How to buy with friends or family
There are many benefits to buying a property with a friend or family member and in some cases, it may be the only way of getting a first foot on to the property ladder. If your potential property-partner has a higher income and a clean credit history, it will go a long way towards securing you a great mortgage deal. Lenders reserve their best rates for those with sizeable deposits thus opening up a bigger choice of mortgages, so it is worth considering.
Here are some of the do's and don'ts to consider when buying a property with a friend or family member.
Have an open and honest conversation
Buying a property together is a huge commitment. You must have a frank discussion in advance of purchasing anything to agree on your medium and longer term plans. You should only progress with the financials when you are both comfortable with the terms. The conversation should include agreement on the ownership percentages, how any ongoing expenses will be apportioned and what happens when one co-owner wants to sell. If this isn't agreed in advance, you could end up living with someone you don't know or even dislike. Check each other's credit report, income and outgoings to ensure that the mortgage can be covered in the event of a reduction in income.
Appoint a Solicitor
Your Solicitor will advise you on the correct documentation required over and above the standard paperwork. This could include a declaration of trust which will detail the deposit put down by each party, what the percentage split will be should there be any profit after selling and on what basis the property is to be sold. Should there be a financial loss on the property when you come to sell, the declaration of trust can detail the amount which is to be contributed by each partner in this circumstance. It's also worth investing in life insurance which will cover you both in the event that one owner dies.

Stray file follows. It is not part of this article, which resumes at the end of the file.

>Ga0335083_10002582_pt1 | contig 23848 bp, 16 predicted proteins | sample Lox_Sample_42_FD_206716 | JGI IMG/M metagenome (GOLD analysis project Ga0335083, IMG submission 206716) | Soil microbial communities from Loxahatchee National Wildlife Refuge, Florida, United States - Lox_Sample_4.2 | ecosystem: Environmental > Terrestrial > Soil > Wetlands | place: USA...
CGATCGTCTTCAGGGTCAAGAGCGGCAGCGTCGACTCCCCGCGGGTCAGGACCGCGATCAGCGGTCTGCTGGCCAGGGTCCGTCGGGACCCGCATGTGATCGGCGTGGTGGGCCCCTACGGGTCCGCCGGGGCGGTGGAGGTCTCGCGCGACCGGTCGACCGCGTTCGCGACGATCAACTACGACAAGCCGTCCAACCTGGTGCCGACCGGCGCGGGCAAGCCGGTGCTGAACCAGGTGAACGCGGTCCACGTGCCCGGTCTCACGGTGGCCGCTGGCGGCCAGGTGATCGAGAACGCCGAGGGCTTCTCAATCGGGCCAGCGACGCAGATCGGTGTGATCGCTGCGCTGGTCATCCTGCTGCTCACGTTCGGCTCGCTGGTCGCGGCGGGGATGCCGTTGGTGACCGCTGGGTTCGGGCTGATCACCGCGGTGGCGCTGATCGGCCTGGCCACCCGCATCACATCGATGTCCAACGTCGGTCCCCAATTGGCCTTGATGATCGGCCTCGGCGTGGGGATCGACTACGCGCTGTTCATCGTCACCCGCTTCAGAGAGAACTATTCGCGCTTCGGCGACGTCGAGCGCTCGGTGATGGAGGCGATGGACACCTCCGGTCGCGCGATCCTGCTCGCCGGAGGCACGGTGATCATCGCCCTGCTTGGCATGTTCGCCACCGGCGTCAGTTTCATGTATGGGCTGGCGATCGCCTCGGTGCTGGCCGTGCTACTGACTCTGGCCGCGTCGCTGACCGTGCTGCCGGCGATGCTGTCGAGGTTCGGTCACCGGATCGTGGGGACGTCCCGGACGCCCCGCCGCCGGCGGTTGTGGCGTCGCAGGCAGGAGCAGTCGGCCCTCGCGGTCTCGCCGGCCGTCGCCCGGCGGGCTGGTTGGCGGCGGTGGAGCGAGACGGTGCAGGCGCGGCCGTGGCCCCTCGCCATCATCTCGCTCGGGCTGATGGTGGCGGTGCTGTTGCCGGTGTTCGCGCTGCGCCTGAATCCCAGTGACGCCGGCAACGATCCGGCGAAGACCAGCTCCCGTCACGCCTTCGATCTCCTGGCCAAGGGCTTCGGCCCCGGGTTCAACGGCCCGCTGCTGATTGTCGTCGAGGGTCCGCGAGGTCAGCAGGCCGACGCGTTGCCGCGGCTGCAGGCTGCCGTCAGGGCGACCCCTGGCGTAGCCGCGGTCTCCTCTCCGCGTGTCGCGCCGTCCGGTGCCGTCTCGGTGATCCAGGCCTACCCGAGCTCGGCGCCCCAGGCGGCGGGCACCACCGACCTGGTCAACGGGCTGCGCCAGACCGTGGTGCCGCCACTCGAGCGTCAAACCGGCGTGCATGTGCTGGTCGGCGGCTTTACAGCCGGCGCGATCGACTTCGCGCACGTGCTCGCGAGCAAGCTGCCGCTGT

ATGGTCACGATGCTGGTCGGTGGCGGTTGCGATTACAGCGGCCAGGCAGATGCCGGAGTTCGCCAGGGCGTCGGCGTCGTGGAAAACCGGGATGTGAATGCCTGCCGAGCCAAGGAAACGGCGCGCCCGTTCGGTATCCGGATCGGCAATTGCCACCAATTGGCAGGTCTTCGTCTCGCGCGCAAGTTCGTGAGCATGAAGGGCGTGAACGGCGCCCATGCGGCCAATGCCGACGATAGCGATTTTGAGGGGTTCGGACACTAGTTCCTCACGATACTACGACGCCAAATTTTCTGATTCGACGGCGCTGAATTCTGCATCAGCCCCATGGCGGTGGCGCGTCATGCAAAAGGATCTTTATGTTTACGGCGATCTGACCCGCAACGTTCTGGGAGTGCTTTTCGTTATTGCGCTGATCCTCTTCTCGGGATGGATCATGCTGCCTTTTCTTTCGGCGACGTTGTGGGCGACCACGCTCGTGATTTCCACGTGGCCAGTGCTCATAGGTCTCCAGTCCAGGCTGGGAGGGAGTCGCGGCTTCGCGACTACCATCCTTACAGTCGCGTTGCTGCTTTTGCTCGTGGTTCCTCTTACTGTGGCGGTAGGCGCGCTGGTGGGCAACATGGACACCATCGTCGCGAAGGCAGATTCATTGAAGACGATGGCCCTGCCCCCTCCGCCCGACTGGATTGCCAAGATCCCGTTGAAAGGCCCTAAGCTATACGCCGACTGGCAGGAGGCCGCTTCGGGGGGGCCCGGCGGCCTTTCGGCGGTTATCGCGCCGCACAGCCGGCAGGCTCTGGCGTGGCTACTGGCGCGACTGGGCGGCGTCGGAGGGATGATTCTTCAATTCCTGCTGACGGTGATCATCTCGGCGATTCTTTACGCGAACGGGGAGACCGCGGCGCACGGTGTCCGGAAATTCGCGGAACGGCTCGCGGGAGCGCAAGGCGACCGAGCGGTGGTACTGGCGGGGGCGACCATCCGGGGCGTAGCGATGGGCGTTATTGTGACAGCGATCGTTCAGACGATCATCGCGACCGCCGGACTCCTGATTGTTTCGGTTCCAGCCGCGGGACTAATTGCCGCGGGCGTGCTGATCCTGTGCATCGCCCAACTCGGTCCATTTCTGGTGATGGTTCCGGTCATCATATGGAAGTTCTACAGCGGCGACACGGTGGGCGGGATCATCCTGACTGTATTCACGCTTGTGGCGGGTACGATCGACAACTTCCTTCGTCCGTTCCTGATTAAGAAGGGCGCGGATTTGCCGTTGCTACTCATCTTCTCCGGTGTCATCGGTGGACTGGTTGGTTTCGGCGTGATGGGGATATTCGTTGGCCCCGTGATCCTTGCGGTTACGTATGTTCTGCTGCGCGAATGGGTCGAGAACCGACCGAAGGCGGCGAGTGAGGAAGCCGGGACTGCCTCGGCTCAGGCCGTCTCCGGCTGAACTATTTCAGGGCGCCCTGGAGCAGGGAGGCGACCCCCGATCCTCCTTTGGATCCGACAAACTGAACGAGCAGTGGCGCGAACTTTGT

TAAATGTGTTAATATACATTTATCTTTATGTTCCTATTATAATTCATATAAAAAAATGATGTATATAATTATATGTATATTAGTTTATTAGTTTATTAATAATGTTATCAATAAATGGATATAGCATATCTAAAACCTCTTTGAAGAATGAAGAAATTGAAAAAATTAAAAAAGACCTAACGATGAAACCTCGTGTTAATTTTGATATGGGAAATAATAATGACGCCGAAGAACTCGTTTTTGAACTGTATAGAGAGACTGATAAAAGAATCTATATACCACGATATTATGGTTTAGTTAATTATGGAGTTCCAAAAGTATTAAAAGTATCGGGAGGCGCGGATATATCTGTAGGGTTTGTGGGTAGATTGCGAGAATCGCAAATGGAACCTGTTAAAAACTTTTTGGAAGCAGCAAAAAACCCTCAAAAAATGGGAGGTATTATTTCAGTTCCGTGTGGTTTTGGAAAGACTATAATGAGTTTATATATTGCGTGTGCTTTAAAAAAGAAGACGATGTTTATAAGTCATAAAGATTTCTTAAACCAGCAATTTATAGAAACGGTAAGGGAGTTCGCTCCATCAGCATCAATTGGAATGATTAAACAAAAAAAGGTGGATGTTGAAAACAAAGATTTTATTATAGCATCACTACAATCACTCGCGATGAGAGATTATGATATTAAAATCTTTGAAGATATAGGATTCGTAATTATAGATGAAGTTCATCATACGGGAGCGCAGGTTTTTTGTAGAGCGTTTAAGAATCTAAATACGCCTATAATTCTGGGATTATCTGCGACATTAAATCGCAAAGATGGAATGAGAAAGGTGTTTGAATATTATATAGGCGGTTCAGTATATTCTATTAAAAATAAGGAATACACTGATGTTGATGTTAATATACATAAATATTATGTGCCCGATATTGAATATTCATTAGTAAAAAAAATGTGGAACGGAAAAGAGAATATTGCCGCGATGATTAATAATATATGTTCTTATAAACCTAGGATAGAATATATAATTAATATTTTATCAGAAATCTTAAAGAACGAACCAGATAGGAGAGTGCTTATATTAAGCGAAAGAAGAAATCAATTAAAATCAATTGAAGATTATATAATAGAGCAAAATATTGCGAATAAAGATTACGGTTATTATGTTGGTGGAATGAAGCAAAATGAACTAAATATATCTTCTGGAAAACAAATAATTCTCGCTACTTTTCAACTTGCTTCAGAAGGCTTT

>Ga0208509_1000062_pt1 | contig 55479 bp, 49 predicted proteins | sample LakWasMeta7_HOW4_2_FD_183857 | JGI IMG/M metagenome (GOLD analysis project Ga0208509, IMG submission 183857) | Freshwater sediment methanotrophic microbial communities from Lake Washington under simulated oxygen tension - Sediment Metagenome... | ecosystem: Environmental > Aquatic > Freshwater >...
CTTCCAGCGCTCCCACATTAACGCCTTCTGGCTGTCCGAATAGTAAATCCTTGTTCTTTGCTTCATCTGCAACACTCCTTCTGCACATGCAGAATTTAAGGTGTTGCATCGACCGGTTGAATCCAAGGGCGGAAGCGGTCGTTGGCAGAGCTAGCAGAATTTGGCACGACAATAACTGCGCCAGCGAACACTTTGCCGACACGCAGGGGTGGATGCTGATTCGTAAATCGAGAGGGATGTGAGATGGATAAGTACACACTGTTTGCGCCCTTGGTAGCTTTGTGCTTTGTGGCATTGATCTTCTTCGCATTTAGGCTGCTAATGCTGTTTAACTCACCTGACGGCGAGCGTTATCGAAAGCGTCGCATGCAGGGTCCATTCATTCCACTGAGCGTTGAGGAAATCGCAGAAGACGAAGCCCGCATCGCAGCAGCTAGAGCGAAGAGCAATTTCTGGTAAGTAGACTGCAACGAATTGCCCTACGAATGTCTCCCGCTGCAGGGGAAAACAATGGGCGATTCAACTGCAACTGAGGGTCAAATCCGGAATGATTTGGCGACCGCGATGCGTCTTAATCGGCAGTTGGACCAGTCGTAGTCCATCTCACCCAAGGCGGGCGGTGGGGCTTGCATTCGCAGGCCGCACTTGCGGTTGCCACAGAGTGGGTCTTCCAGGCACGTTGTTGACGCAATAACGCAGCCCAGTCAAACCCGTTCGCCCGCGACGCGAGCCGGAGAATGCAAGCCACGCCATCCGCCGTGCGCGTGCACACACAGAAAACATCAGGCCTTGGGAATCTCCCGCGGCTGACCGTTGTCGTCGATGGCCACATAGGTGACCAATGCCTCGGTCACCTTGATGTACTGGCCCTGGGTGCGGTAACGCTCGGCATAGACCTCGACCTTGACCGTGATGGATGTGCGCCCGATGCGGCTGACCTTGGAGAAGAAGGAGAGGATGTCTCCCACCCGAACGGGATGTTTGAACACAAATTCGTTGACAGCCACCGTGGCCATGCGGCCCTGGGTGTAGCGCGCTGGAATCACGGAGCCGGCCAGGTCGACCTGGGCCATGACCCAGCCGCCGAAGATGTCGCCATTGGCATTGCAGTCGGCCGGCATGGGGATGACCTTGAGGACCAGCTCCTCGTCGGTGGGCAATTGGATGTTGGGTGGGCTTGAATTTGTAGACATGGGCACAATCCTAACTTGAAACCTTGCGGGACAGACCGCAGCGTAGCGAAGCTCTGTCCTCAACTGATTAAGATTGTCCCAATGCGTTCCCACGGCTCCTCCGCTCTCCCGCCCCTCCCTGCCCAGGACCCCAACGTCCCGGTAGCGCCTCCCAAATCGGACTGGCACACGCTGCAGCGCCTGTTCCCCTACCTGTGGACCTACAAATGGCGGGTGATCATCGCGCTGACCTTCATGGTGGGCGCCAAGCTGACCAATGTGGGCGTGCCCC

Decide on the type of ownership
Your solicitor can advise on the pro's and cons of the different options available to you. A Joint Tenant Agreement is where each party has equal ownership of the property and should one partner die, the property will legally pass to the other partner, regardless of what is stated in the deceased's will. A Tenants in Common Agreement will specify how much of the property each party owns and in the event of a death, their share in the property will go to the person specified in their will.
Agree on what type of property to buy
This will mainly be dictated by what finances are available but it's important to discuss up front what type of property you would like to purchase. You may consider a flat which is easy to sell onwards; a house with separate living and sleeping areas or a property which does not require significant investment to renovate or repair.
Arrange a Home Survey
At a time when you are paying out a large amount of money, it can be tempting to skimp on or even skip a home survey. However, it's much better to be aware of any issues in advance of your purchase which can assist you with your negotiations and you will both be aware of how much extra cash may be required to put things right when you move in.
Joint bank account
Set up a joint bank account from which the mortgage payments and bills will be paid. Agree on a date when the money will be paid in and ensure that there are enough funds available to cover the various bills which could be due at different times throughout the month.
Inventory of owned and shared items
Draw up a list of who owns what, it will save confusion when you come to move on. Make sure you keep it up to date as your house evolves into a home and you invest in new sofas and rugs.
Set some house rules
A friendship can be strained if there are disagreements over smoking, housework, pets or overnight guests. Discuss and agree in advance any 'house rules' which will impact on day to day living, you may find out that your friend has animal fur allergies which could put paid to your long-coveted plans of owning a cat or dog.
Bedrooms and living space
Unequal sized bedrooms or living areas can be a source of long-term resentment. When you are viewing a property with your property-partner, it's important to discuss who would occupy which bedroom, particularly if one is much bigger than the other or if there is an en-suite.
It always pays to compare utility providers. It's a good idea to use some of the price comparison websites for an idea of what is available and ask friends and family for their advice too. You don't have to purchase home insurance with your mortgage provider (though they will probably talk you through what they have available) and make sure you cover yourself for contents insurance too.
So in summary, there are many advantages to buying a property with your friend or family member but there are also potential pitfalls. You can guard yourself against most issues by taking sensible precautions and only buy a property with someone who you know and trust implicitly.
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